| Newsletter for Collectors - Vol 9.1||March 27, 2015 |
Home • What‘s New • Photographers • Online Exhibitions
Contents • Alphabetical • Styles and movements • Articles
Visual Indexes • Galleries & Dealers • Timelines • Techniques
Library • Contact us
|Welcome to another Luminous-Lint Newsletter. |
Going ever deeper into the many histories of photography
So where is Luminous-Lint at the moment and what is the next step? A few statistics to get us started:
58,000 photographs from all periods and regions of the world
2,600 public and private collections have supplied material
17,932 photographer names included for 7,428 different photographers
1,120 themes with their own continually improving histories of photography [Subscribers]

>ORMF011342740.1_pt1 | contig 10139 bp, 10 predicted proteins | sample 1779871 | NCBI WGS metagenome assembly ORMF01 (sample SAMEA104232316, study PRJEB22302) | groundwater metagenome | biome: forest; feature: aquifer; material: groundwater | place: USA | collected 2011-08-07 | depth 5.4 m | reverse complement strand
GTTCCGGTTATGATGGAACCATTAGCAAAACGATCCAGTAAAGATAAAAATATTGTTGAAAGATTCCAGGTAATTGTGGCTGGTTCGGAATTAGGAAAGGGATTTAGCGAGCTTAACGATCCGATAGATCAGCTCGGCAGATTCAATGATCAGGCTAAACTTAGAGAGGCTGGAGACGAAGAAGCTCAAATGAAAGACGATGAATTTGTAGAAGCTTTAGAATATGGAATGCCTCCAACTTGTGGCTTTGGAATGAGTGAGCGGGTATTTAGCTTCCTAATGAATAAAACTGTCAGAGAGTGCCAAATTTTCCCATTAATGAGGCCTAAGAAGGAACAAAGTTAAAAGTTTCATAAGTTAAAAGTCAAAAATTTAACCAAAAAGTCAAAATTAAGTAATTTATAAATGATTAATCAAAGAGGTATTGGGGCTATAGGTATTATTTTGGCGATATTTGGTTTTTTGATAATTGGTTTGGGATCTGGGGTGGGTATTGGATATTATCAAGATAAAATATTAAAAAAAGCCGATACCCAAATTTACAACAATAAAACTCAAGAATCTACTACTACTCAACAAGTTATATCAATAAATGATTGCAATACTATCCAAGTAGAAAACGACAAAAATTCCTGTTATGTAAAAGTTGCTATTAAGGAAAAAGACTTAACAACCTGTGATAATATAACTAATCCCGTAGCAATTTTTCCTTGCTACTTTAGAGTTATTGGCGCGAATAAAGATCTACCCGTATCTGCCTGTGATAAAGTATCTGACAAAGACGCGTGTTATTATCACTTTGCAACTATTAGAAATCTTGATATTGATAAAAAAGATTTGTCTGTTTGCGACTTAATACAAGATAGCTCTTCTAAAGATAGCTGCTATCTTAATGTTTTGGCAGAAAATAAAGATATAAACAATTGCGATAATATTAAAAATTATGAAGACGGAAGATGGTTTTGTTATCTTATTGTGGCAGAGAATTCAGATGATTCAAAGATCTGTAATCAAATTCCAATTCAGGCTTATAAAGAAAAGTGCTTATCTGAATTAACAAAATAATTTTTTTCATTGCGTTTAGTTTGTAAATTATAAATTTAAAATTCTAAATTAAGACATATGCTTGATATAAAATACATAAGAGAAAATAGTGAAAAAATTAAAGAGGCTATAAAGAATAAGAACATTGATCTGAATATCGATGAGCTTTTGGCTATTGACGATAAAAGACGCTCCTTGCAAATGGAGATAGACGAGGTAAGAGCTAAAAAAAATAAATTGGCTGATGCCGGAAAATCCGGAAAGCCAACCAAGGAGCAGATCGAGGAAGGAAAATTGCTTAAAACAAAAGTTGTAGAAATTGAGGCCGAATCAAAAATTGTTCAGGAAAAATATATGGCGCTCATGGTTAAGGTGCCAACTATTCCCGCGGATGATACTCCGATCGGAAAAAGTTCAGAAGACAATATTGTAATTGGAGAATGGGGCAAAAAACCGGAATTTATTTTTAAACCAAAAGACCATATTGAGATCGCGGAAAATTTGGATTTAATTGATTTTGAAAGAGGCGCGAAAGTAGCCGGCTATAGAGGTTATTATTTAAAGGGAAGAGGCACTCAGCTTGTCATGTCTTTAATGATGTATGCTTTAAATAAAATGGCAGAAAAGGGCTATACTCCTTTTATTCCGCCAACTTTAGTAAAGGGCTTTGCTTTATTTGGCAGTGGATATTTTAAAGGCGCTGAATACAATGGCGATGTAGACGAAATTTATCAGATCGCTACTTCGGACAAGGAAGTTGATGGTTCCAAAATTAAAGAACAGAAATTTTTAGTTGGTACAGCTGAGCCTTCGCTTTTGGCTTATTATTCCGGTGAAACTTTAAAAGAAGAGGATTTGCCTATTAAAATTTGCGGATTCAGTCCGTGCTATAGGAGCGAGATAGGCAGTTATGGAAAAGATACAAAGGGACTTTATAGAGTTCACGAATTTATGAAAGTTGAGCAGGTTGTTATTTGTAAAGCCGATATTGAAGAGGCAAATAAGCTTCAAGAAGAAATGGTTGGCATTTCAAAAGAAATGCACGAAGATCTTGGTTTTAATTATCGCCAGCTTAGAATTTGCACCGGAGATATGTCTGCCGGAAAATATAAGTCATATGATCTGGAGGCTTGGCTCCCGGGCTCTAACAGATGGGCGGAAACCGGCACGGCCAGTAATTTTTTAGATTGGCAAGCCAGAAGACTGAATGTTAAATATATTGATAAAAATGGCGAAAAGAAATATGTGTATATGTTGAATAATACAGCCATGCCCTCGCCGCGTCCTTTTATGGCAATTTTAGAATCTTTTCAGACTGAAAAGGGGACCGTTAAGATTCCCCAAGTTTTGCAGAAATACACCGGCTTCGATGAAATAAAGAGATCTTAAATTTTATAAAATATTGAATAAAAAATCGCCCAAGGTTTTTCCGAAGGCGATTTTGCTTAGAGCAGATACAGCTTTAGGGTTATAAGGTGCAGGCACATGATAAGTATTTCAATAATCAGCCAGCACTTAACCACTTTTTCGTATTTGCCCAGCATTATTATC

3,800 fragments with over 5,000 footnotes to support the themes [Subscribers]
8,254 references to books, articles and conference papers [Subscribers]
1,381 online exhibitions (online or in planning)
The real power is in the millions of interconnections throughout Luminous-Lint
Most of the effort over the last year has been on improving the Themes but quite soon I will be starting again on Online Exhibitions. About time I hear you say...
On Luminous-Lint there are clusters of related online exhibitions and I'd like to explain why these are done and their purpose. Each online exhibition - Trees for example - can be enjoyed as a single topic but that is not the long-term intention. Groups of online exhibitions are used to support the Themes which are continually improving histories. If you are a casual visitor to Luminous-Lint you can see a listing of the topics covered - if you are a subscriber you will see textual descriptions with footnotes, innumerable examples, visual indexes, reading lists and many other features. Many of these single themes are now far larger than books.
So what does this mean for trees?
This is the structure for the Luminous-Lint theme on trees: